Introduction to Memory Types -

Introduction to Memory Types

Many types of memory devices are available for use in modern computer systems. As an embedded software engineer, you must be aware of the differences between them and understand how to use each type effectively. In our discussion, we will approach these devices from the software developer's perspective. Keep in mind that the development of these devices took several decades and that their underlying hardware differs significantly. The names of the memory types frequently reflect the historical nature of the development process and are often more confusing than insightful. Figure 1 classifies the memory devices we'll discuss as RAM, ROM, or a hybrid of the two.

Types of RAM

The RAM family includes two important memory devices: static RAM (SRAM) and dynamic RAM (DRAM). The primary difference between them is the lifetime of the data they store. SRAM retains its contents as long as electrical power is applied to the chip. If the power is turned off or lost temporarily, its contents will be lost forever. DRAM, on the other hand, has an extremely short data lifetime-typically about four milliseconds. This is true even when power is applied constantly.

In short, SRAM has all the properties of the memory you think of when you hear the word RAM. Compared to that, DRAM seems kind of useless. By itself, it is. However, a simple piece of hardware called a DRAM controller can be used to make DRAM behave more like SRAM. The job of the DRAM controller is to periodically refresh the data stored in the DRAM. By refreshing the data before it expires, the contents of memory can be kept alive for as long as they are needed. So DRAM is as useful as SRAM after all.

When deciding which type of RAM to use, a system designer must consider access time and cost. SRAM devices offer extremely fast access times (approximately four times faster than DRAM) but are much more expensive to produce. Generally, SRAM is used only where access speed is extremely important. A lower cost-per-byte makes DRAM attractive whenever large amounts of RAM are required. Many embedded systems include both types: a small block of SRAM (a few kilobytes) along a critical data path and a much larger block of DRAM for everything else.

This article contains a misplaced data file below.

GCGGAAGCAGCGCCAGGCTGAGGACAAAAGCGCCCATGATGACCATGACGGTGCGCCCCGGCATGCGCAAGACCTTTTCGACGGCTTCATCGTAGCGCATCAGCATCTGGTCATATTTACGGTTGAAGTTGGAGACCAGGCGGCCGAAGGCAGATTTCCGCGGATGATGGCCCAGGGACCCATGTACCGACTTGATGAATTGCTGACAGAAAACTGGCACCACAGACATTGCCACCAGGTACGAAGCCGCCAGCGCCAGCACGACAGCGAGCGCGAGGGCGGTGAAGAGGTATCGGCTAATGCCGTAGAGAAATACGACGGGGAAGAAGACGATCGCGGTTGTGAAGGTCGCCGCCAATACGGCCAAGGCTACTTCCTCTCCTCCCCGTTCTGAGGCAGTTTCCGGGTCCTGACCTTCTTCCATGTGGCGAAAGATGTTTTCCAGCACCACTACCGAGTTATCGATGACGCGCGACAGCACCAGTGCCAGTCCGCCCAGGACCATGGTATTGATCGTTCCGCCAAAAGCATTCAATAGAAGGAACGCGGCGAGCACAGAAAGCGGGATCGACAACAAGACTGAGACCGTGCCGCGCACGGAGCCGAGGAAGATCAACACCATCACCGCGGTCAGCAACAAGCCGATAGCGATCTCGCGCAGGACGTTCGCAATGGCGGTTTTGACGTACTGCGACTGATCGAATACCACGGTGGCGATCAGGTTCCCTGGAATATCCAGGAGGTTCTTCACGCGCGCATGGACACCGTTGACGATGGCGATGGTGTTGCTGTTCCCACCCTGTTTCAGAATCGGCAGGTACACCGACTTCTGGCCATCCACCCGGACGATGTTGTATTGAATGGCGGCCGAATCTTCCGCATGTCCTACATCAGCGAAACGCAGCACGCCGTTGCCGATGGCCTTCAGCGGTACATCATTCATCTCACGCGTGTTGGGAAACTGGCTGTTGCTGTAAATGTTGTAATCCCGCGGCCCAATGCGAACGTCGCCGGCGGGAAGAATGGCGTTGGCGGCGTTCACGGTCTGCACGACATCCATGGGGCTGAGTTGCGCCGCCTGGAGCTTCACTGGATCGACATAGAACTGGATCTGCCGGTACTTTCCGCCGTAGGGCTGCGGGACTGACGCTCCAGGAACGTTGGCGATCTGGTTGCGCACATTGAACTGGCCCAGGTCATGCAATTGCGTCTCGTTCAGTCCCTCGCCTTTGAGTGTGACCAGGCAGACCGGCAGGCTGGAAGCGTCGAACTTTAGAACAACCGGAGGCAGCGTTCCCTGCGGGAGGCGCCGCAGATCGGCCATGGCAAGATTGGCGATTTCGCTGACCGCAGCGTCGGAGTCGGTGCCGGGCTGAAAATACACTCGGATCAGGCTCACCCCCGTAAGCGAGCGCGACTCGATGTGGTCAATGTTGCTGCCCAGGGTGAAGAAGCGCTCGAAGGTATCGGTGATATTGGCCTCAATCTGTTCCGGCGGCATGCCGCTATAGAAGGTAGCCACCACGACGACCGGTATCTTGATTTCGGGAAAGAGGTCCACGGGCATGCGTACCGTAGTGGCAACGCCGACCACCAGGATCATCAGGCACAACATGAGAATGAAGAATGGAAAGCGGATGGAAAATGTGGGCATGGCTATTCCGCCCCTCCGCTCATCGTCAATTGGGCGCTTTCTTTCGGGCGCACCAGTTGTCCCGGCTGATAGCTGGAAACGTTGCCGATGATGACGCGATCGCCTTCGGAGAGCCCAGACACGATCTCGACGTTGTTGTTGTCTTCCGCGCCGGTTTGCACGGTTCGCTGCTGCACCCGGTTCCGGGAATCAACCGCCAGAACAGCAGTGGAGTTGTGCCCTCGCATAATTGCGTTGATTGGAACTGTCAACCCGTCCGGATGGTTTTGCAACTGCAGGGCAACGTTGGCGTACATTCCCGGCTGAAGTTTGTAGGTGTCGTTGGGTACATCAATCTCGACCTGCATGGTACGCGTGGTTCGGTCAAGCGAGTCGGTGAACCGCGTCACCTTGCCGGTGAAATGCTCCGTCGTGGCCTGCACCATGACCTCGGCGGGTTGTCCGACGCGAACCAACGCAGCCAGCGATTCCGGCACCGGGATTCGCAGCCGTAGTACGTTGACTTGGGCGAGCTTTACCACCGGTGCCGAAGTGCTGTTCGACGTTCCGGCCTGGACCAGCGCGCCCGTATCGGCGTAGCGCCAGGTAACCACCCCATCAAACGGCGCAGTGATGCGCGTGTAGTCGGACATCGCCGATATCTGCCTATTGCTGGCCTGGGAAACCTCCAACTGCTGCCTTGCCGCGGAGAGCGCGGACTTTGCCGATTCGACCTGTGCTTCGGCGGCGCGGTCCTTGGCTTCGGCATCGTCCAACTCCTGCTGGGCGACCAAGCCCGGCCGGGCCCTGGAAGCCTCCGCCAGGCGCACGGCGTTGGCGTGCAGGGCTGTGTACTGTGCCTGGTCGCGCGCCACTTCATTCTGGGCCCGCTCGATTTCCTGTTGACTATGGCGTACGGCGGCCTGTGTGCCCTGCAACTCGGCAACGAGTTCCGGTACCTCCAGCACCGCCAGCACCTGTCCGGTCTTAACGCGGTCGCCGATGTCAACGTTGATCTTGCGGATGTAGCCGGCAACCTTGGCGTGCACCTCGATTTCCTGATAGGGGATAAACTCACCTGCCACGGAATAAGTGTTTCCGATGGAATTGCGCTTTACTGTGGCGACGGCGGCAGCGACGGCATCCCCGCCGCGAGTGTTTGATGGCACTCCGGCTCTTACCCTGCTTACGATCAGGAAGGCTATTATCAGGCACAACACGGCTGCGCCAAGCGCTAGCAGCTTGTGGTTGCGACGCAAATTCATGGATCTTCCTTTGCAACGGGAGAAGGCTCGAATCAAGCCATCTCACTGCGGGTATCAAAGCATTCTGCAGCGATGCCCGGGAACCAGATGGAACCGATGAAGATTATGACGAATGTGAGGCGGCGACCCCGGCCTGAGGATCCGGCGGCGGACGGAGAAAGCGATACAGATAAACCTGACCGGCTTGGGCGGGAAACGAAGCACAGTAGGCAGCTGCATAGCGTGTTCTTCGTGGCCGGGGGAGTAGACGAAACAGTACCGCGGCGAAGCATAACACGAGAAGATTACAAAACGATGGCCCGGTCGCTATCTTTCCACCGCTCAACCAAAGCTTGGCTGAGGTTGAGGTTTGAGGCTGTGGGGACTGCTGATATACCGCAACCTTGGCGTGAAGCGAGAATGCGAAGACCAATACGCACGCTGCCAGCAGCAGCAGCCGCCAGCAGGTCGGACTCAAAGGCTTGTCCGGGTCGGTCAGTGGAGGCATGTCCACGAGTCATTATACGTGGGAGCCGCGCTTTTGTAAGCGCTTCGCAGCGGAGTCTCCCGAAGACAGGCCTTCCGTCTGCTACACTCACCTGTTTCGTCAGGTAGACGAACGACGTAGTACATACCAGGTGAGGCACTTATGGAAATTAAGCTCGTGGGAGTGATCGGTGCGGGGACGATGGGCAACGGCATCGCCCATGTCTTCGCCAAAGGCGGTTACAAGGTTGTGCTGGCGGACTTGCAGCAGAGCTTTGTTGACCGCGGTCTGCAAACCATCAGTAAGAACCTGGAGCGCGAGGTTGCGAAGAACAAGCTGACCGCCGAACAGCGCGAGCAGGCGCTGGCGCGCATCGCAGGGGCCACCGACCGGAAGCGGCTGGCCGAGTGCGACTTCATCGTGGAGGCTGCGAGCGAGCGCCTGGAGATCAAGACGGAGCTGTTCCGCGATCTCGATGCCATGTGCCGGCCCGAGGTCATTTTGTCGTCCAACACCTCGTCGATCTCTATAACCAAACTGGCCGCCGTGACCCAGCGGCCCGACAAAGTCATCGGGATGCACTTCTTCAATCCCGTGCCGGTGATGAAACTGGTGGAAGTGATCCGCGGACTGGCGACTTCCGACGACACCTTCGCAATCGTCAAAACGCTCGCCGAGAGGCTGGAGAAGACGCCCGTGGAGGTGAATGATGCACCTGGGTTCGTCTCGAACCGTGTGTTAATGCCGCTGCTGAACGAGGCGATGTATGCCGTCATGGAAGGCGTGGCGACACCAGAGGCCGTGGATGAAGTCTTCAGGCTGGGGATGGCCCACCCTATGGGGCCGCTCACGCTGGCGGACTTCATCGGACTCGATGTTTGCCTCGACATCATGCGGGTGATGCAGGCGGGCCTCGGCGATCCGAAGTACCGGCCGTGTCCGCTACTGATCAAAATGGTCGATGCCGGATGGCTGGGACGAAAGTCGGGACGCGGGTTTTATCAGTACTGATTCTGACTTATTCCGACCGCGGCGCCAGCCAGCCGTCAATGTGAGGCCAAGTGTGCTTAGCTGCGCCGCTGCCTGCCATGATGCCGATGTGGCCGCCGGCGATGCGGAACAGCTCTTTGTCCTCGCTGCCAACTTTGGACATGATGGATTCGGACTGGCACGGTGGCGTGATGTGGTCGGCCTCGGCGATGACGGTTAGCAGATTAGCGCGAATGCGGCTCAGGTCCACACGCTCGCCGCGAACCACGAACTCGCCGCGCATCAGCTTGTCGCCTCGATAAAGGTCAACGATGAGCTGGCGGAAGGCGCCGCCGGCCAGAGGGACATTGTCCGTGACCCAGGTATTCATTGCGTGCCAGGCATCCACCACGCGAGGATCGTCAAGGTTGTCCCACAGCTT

Types of ROM

Memories in the ROM family are distinguished by the methods used to write new data to them (usually called programming), and the number of times they can be rewritten. This classification reflects the evolution of ROM devices from hardwired to programmable to erasable-and-programmable. A common feature of all these devices is their ability to retain data and programs forever, even during a power failure.

The very first ROMs were hardwired devices that contained a preprogrammed set of data or instructions. The contents of the ROM had to be specified before chip production, so the actual data could be used to arrange the transistors inside the chip. Hardwired memories are still used, though they are now called “masked ROMs” to distinguish them from other types of ROM. The primary advantage of a masked ROM is its low production cost. Unfortunately, the cost is low only when large quantities of the same ROM are required.

One step up from the masked ROM is the PROM (programmable ROM), which is purchased in an unprogrammed state. If you were to look at the contents of an unprogrammed PROM, you would see that the data is made up entirely of 1's. The process of writing your data to the PROM involves a special piece of equipment called a device programmer. The device programmer writes data to the device one word at a time by applying an electrical charge to the input pins of the chip. Once a PROM has been programmed in this way, its contents can never be changed. If the code or data stored in the PROM must be changed, the current device must be discarded. As a result, PROMs are also known as one-time programmable (OTP) devices.